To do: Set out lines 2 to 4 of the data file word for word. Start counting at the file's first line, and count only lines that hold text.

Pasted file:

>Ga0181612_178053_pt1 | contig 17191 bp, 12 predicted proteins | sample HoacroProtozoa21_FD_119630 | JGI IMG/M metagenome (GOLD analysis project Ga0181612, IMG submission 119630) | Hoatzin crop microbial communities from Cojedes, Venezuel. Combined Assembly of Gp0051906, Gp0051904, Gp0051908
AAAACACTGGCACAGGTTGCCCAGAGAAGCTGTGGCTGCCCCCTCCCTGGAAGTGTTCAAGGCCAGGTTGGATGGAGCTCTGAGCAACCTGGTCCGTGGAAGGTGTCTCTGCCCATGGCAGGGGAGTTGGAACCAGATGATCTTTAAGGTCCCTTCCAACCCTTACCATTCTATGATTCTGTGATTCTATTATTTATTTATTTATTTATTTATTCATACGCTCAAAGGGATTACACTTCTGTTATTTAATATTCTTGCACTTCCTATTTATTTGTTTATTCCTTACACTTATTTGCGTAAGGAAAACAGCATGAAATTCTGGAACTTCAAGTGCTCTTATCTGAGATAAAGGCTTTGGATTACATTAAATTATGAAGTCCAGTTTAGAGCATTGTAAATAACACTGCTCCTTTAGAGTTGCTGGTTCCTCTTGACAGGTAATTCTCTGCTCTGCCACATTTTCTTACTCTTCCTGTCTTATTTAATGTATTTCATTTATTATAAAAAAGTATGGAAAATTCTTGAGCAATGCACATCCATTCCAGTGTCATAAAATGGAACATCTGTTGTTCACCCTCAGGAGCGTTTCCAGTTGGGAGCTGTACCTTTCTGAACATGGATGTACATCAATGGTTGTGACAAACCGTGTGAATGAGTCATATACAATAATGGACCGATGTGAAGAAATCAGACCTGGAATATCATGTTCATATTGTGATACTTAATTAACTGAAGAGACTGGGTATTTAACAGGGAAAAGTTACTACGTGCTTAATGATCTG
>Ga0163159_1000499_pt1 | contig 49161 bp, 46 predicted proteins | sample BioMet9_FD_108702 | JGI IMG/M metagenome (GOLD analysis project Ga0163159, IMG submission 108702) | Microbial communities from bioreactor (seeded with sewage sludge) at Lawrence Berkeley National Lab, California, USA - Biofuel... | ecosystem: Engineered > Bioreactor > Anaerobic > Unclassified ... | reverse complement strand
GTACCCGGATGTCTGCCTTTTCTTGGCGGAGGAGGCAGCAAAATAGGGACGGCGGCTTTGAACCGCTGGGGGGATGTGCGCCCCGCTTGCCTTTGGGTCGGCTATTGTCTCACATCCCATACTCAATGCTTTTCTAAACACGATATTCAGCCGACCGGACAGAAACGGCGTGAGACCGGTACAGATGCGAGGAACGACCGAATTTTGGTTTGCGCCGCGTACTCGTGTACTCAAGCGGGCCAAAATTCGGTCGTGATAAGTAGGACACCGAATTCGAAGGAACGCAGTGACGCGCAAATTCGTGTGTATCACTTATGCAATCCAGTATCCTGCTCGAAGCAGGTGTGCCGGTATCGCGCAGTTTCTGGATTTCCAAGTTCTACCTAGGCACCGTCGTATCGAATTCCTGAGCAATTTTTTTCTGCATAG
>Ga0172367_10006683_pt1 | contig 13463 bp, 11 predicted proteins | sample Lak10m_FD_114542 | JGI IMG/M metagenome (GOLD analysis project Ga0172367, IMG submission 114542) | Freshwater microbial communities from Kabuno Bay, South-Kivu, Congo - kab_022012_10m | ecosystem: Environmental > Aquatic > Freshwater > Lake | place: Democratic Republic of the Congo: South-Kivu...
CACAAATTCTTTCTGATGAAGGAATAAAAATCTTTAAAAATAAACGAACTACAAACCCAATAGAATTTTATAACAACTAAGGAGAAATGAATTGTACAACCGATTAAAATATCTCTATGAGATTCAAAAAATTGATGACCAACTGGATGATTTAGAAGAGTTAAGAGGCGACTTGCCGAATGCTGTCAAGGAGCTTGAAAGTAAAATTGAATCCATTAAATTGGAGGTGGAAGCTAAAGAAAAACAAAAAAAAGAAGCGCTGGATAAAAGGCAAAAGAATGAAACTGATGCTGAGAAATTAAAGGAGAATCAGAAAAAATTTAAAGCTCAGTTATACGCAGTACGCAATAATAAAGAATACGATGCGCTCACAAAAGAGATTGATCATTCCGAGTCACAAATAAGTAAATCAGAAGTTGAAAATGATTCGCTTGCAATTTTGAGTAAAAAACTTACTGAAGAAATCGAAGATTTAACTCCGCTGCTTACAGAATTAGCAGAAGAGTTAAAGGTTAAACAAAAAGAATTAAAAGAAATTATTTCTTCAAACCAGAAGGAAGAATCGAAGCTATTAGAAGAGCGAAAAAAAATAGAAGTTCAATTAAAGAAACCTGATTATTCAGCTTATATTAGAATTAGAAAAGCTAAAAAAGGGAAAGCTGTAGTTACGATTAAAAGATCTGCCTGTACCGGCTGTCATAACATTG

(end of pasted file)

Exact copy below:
AAAACACTGGCACAGGTTGCCCAGAGAAGCTGTGGCTGCCCCCTCCCTGGAAGTGTTCAAGGCCAGGTTGGATGGAGCTCTGAGCAACCTGGTCCGTGGAAGGTGTCTCTGCCCATGGCAGGGGAGTTGGAACCAGATGATCTTTAAGGTCCCTTCCAACCCTTACCATTCTATGATTCTGTGATTCTATTATTTATTTATTTATTTATTTATTCATACGCTCAAAGGGATTACACTTCTGTTATTTAATATTCTTGCACTTCCTATTTATTTGTTTATTCCTTACACTTATTTGCGTAAGGAAAACAGCATGAAATTCTGGAACTTCAAGTGCTCTTATCTGAGATAAAGGCTTTGGATTACATTAAATTATGAAGTCCAGTTTAGAGCATTGTAAATAACACTGCTCCTTTAGAGTTGCTGGTTCCTCTTGACAGGTAATTCTCTGCTCTGCCACATTTTCTTACTCTTCCTGTCTTATTTAATGTATTTCATTTATTATAAAAAAGTATGGAAAATTCTTGAGCAATGCACATCCATTCCAGTGTCATAAAATGGAACATCTGTTGTTCACCCTCAGGAGCGTTTCCAGTTGGGAGCTGTACCTTTCTGAACATGGATGTACATCAATGGTTGTGACAAACCGTGTGAATGAGTCATATACAATAATGGACCGATGTGAAGAAATCAGACCTGGAATATCATGTTCATATTGTGATACTTAATTAACTGAAGAGACTGGGTATTTAACAGGGAAAAGTTACTACGTGCTTAATGATCTG
>Ga0163159_1000499_pt1 | contig 49161 bp, 46 predicted proteins | sample BioMet9_FD_108702 | JGI IMG/M metagenome (GOLD analysis project Ga0163159, IMG submission 108702) | Microbial communities from bioreactor (seeded with sewage sludge) at Lawrence Berkeley National Lab, California, USA - Biofuel... | ecosystem: Engineered > Bioreactor > Anaerobic > Unclassified ... | reverse complement strand
GTACCCGGATGTCTGCCTTTTCTTGGCGGAGGAGGCAGCAAAATAGGGACGGCGGCTTTGAACCGCTGGGGGGATGTGCGCCCCGCTTGCCTTTGGGTCGGCTATTGTCTCACATCCCATACTCAATGCTTTTCTAAACACGATATTCAGCCGACCGGACAGAAACGGCGTGAGACCGGTACAGATGCGAGGAACGACCGAATTTTGGTTTGCGCCGCGTACTCGTGTACTCAAGCGGGCCAAAATTCGGTCGTGATAAGTAGGACACCGAATTCGAAGGAACGCAGTGACGCGCAAATTCGTGTGTATCACTTATGCAATCCAGTATCCTGCTCGAAGCAGGTGTGCCGGTATCGCGCAGTTTCTGGATTTCCAAGTTCTACCTAGGCACCGTCGTATCGAATTCCTGAGCAATTTTTTTCTGCATAG